Health insurance became a popular benefit offered by small and large employers alike, right before World War II. If you were lucky enough to have a job, you most probably were lucky enough to have some form of health insurance, even if it only covered major catastrophic issues.
These original forms of insurance were called indemnity plans. In some cases, they were simply referred to as an 80/20 plan. The insurance company would pay 80%, and of course the patient was responsible for the remaining 20%. However, these plans usually only covered what was considered to be catastrophic occurrences. Regular doctor visits or any type of preventive medicine was never included in these early plans.
In today’s economy, however, even two income families are having trouble paying for regular insurance premiums. When even a below average insurance plan demands premiums of a few hundred dollars a month for family coverage, many families are just finding it too difficult to keep up these payments. Instead, they have chosen to pay for everything, out of pocket. This includes regular doctor visits, tests, and even hospitalization and nursing care, if necessary.
Healthcare costs have risen to the point over the past few years that a large majority of people simply can’t afford the coverage. There are individual plans available that cost close to $100 a month in exchange for what is considered some very poor coverage with steep forced to give up health insurance altogether.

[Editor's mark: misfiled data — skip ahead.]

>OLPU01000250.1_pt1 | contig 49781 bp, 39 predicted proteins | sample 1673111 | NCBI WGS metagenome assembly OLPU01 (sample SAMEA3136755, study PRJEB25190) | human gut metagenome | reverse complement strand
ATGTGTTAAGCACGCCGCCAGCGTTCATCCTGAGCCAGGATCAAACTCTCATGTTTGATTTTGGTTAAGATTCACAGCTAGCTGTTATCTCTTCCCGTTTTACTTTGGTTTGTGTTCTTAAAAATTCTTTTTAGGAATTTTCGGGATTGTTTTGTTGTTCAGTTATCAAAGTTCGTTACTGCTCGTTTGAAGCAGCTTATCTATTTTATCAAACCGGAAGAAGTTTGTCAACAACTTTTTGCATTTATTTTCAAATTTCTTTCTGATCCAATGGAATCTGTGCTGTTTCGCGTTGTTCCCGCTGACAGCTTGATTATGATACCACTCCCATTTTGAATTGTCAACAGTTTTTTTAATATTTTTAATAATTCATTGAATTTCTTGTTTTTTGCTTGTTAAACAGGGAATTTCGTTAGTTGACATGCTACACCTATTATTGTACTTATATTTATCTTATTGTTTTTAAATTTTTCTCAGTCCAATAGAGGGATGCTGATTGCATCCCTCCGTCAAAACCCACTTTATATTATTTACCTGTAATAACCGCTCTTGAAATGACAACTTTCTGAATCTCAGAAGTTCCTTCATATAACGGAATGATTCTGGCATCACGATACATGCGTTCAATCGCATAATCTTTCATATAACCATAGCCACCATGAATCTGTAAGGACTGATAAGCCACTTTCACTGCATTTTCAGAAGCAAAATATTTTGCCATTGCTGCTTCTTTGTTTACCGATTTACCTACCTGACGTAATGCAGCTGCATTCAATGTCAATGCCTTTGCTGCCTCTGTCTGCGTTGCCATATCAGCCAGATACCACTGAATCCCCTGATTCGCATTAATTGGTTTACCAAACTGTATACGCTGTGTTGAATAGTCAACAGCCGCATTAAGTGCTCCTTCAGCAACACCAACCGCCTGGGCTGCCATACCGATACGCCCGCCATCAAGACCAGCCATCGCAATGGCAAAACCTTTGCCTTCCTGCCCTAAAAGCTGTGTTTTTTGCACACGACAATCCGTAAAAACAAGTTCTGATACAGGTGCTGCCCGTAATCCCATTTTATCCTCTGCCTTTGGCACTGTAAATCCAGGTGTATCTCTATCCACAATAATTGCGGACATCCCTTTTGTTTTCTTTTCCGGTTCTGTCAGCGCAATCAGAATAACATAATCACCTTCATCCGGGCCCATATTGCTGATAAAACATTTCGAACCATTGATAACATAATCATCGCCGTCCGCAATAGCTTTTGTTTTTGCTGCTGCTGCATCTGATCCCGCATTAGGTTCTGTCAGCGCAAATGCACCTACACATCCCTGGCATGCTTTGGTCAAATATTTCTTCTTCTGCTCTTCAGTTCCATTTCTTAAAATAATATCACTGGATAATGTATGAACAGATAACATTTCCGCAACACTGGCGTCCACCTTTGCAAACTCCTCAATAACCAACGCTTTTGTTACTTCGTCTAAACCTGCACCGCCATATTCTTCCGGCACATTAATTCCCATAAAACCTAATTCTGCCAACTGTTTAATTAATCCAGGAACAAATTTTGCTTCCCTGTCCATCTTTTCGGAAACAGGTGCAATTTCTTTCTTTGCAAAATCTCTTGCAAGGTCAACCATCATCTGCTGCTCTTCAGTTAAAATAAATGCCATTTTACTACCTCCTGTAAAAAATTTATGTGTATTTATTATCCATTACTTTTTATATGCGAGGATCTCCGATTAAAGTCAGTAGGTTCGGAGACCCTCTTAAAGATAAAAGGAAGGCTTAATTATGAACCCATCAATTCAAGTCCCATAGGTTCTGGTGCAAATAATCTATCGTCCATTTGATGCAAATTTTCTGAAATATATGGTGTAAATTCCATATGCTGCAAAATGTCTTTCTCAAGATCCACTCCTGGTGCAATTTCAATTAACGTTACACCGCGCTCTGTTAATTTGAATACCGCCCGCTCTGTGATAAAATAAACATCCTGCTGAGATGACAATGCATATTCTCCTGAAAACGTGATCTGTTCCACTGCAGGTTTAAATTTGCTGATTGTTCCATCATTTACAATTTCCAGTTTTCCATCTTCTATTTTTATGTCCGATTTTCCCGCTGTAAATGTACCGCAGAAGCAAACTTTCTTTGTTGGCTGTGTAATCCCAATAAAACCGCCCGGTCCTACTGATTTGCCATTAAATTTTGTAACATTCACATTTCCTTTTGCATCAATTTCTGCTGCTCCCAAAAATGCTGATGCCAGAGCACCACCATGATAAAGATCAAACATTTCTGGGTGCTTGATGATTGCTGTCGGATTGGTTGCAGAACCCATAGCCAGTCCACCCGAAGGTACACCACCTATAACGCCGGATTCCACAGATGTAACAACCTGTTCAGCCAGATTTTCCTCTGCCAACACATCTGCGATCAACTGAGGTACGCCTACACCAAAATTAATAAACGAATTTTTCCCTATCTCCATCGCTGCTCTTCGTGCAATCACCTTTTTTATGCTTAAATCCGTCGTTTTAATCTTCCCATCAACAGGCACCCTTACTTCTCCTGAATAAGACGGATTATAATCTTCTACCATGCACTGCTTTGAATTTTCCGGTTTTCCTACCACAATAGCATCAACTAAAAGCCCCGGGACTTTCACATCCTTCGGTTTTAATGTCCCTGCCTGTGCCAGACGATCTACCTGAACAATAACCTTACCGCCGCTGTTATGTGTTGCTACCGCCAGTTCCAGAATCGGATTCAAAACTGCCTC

Even two income families that were once considered to be very well off are now forced into paying all doctor bills and even hospital stays from their own pocket. Very often, when considering that some families pay insurance premiums for years without putting in major claims for any health related issues, paying for occasional out-of-pocket expenses is cheaper in the long run.
These plans are very affordable, there are no lengthy contracts, and they cover everything, including office visits, preventive care, and in many cases, you can even have cosmetic surgery and still receive a very large discount on the surgery.
A popular option that has gained in popularity just over the last few years is not really a form of insurance, but it does help to reduce out-of-pocket medical costs. It is called a discount health insurance plan. These plans are available in every state, can easily be found online, and have many benefits that even insurance plans don’t offer. The major difference between these discount plans and a bona fide insurance program is that with the discount plan the patient is responsible for paying the entire bill.
These discount plans are very similar in theory to the PPO insurance plans, whereas the patient can go to any doctor, in any specialty, anywhere as long as the doctor accepts full payment from the patient under the regulations of that health discount plan.